I nourish my hair (it may not look like it) but if I was to go out for the night, I wouldn’t go out without doing my hair first. So Paul says “if a woman nourish her hair, it is a glory to her” so it only makes sense to cover it, because it is His glory that is our focus. In this small act we reflect, in a tiny and as ever insufficient way, Our Lady. This submission to God’s glory above our own, by taking part in something so deep-rooted in ecclesiastical tradition and in scripture (“Sacred Tradition and Sacred Scripture, then, are bound closely together, and communicate one with the other. For both of them, flowing out from the same divine well-spring, come together in some fashion to form one thing, and move towards the same goal.” Each of them makes present and fruitful in the Church the mystery of Christ, who promised to remain with his own “always, to the close of the age” – Catechism, boom), the counter-cultural step towards modesty, we can find ourselves coming closer to Our Lady, who in turn brings us closer to Her Son, with each point. 

I don’t think covering my head is as stuck in the past as many people think. More and more I see other women covering their heads, and for many different reasons I assume. I must admit it felt a little strange at first, something that was designed for modesty that quite obviously made me stand out, but once I settled into it and remembered why I wear it, it really did become like a helmet for me. It now stays in my bag always, just incase, even on Copacabana for the Papal Mass, I’ve never seen a mantilla more covered in sand than this one when I got it home!


I know this is a very specific tradition that I’ve spoken about, but it’s one that I feel really reflects my love for and the importance of tradition. Moreover the importance of asking questions, being ever more curious about our faith, like little children. 

Darling, Don’t Be Afraid.

I like to think I’m a generally happy person.
I know there are a few people who know me really well who are probably chuckling at that idea right now. I’m emotional. I feel everything x100. I cry at everything, I’m angry, I can be aggressive, I shout, I once punched a dent into my macbook because it wouldn’t load the sims.
When Jesus told us to be like little children, I’m not entirely sure he meant petulant. I throw tantrums. I feel pain, and I feel it often. I pray every day that I can be more patient, more understand and more gentle.
I watch too much Grey’s Anatomy. To the point where I genuinely think that another two episodes and I may just be a qualified MD. One particular episode that I watch again and again features a young girl who thinks she is a super hero. As the Doctors examine her, they find more and more cuts and bruises, one particular cut is closed up with a staple gun. It later transpires that this girl has no cognitive sensitivity to pain. She can’t hurt and so she thinks she is indestructible. She able to climb the tallest trees, fight courageously, do whatever she wants without the fear of getting hurt.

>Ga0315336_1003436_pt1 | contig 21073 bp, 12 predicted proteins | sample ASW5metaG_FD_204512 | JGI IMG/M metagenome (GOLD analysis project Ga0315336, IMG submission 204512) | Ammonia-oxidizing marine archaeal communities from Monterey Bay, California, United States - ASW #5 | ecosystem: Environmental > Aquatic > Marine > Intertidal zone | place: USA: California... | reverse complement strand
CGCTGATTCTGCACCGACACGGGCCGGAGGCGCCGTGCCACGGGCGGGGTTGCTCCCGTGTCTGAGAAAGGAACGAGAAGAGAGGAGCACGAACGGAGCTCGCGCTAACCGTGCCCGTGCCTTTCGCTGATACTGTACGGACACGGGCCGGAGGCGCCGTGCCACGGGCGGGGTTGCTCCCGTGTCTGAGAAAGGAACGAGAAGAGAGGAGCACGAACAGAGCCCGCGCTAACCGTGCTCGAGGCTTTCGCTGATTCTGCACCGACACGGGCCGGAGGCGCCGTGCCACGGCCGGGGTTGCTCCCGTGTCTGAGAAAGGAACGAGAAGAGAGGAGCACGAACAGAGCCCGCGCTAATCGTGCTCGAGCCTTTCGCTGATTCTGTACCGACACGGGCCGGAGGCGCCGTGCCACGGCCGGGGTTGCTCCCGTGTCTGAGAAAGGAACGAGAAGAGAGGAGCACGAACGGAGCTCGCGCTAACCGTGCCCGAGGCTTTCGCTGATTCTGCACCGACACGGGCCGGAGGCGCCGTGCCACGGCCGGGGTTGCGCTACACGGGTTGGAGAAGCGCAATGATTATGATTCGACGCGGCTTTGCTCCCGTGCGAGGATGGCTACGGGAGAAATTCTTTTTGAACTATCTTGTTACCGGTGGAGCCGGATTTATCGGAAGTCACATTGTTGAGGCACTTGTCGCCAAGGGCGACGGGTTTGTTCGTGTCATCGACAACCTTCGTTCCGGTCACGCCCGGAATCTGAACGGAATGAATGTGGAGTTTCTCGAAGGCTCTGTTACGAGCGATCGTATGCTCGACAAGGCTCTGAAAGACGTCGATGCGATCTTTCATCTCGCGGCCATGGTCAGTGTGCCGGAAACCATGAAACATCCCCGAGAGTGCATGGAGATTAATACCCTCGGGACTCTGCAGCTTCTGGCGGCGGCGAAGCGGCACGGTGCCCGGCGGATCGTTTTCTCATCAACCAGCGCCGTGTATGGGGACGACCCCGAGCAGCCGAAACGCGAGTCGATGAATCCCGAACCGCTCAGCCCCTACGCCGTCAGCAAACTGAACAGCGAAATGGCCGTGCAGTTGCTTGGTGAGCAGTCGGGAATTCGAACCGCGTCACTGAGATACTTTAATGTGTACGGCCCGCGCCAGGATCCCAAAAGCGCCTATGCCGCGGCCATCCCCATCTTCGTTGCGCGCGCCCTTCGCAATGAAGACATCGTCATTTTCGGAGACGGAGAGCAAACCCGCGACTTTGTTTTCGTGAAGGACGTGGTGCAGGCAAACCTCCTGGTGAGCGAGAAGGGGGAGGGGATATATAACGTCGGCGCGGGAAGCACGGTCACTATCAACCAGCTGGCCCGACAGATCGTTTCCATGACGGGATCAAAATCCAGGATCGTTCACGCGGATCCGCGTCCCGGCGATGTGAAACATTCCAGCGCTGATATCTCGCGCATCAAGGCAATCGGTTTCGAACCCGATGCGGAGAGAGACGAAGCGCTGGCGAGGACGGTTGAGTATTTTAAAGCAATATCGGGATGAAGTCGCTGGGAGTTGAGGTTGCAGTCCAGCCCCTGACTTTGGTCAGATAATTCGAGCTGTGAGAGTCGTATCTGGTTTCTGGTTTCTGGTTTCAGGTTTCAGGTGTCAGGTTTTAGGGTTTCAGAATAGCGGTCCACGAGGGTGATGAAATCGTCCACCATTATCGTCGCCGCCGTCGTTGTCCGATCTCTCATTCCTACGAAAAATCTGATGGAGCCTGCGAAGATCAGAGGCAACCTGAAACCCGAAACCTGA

Imagine the things we could do without the fear of failing, of being hurt. We’d be superheroes, surely? We’d be the people we always dreamed to be. We’d love, we’d give, we’d do everything without fear. So why do we have to feel pain? As a child, and well into my teen years I thought that we suffered pain because we’d been bad. I thought it was a punishment of sorts. God let us hurt because we hurt him with our sin. If not, why would God create humans with the ability to hurt, and worse still how can he create a human (that he loves so much) and that person have a willingness to hurt themselves, to cry alone, or worse to die. And how are we, then, as humans in pain supposed to believe in an all-loving God, let alone open ourselves to his will?
When I think of hurting, and I’m talking emotionally speaking now, I think of Mary. She was born without sin, and yet she suffered more than I could ever Imagine. When I think of her triumphant acceptance of the Lord’s will in her life I’m inclined to remember the joy and grace that would bring her. Less often do I think of the consequences. When Mary said yes to bearing the Son of God, she also said yes to open ridicule and disgrace as a pregnant, unmarried woman. She said yes to potentially losing the love of her life. And she had an understanding of what would happen to him. She said yes to scorn and misunderstanding, even rejection from her peers. It’s not just coincidence, I’m sure, that this suffering is reflected in her Son’s passion and he is ridiculed, embarrassed and abandoned.